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EDITORIAL

Welcome, Class of 2004

Welcome to the Class of 2004.

As you begin your MIT experience, you will encounter a campus in the midst of transition. Now is an exciting and challenging time to be a student at MIT. Not only will your years at MIT shape you, but you will have ample opportunities to use your gifts and talents to shape the future of MIT.

Most notably, the impending storm of residence changes still looms over campus. The clock is ticking on the residence selection period that you will experience over the next week. Upon completion of the new Vassar Street undergraduate dormitory, the ability of freshmen to choose to live in a fraternity, sorority, or independent living group will cease. As these changes to the undergraduate housing structure evolve, graduate students are dealing with crises of their own -- delayed construction of graduate housing, obscene rents in Boston and Cambridge, and fear that space currently used to house graduate students will be converted to undergraduate space.

As you experience residence selection you will get you first taste of this significance of living groups at MIT, of how critical housing is to the MIT experience, and how frightening housing changes are to many students.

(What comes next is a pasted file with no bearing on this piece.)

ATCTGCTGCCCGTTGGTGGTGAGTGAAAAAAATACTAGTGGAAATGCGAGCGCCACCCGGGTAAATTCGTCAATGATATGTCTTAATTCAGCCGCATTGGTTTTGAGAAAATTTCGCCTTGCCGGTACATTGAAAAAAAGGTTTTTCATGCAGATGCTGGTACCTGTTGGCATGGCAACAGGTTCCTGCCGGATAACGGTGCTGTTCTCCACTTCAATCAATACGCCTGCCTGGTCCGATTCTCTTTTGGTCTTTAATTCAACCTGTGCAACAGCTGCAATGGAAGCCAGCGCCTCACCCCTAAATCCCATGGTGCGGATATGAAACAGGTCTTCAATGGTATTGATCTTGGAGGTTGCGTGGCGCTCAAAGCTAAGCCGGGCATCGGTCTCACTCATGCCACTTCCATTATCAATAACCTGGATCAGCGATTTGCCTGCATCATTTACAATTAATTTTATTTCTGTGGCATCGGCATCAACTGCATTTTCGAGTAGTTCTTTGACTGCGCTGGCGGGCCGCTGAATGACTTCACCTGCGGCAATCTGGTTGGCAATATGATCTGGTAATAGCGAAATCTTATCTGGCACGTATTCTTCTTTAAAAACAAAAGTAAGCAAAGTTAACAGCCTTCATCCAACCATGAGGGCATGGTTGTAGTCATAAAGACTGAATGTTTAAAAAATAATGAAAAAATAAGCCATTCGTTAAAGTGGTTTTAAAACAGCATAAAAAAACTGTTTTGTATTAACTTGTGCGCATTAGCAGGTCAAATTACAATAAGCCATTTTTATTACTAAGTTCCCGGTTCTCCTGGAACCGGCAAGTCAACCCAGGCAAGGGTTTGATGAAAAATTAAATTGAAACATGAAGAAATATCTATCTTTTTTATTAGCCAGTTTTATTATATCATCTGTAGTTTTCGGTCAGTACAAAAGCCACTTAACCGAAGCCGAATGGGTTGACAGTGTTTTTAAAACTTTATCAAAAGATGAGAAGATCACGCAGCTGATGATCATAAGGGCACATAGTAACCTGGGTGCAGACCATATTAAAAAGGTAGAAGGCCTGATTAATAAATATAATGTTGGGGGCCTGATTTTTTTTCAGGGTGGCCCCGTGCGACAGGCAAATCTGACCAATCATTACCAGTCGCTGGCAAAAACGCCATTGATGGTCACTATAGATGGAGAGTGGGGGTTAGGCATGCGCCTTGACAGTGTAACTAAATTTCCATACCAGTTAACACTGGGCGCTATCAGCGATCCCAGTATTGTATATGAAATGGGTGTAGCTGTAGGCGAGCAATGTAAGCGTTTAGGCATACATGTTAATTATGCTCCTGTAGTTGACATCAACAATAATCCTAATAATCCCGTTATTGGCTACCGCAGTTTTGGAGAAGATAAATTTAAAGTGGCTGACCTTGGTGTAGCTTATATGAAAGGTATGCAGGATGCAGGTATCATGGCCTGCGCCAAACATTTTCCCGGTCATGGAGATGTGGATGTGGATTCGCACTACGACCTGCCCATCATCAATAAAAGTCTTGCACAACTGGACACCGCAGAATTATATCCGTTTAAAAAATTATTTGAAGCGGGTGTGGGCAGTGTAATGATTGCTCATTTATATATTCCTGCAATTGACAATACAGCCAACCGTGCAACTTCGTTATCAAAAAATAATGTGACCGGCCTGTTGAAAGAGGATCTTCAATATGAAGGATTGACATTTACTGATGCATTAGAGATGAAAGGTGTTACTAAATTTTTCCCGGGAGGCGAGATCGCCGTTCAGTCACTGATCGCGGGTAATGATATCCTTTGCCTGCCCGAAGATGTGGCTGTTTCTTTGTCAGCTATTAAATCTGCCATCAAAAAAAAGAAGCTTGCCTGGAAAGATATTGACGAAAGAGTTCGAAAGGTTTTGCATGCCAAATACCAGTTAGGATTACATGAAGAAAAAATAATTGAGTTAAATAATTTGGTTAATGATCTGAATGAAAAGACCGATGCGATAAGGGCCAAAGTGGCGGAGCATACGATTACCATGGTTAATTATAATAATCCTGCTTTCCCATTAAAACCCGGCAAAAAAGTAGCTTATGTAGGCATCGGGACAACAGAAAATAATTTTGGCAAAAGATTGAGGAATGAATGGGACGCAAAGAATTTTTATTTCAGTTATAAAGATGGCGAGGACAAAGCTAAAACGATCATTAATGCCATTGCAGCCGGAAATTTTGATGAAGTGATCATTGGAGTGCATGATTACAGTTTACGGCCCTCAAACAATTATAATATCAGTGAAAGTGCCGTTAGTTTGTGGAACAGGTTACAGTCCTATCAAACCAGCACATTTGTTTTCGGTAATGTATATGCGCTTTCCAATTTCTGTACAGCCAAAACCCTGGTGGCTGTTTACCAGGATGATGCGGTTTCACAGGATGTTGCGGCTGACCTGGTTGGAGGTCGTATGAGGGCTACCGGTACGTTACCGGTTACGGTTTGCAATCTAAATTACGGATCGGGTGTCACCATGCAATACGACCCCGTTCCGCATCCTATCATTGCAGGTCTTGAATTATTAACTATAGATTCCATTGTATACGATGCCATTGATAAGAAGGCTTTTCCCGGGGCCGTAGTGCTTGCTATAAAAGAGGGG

But the housing program is not the only institution undergoing change at MIT. The campus is in the midst of a physical facelift as well. The Stata Center is now under construction, a new athletic facility is planned, and renovations continue across campus. MIT’s building boom means you will see your share of dust and construction closures over the next four years.

The MIT administration also welcomes several new faces this year. The appointments of Larry Benedict as Dean of Student Life and Robert Redwine as Dean of Undergraduate Education brings fresh blood into MIT’s leadership. Whether these new deans serve as effective advocates for MIT’s students will soon be seen and depends in no small part on the relationships they form with a gun-shy student population.

As these changes swirl around you, do not let the opportunity to add your input pass you by. Keep a focus on the people of MIT. Stay informed on the issues and the debates, from the MIT housing system to the presidential campaign. Expand your horizons and share your opinions. Don’t allow yourself, like many students at MIT, to become buried in classes and UROPs, allowing the rest of life and humanity to pass you by. Take up your orientation challenge to “evolve with the best” and make MIT the campus you want it to be.

Once again, welcome to MIT, and we hope you enjoy your wild ride.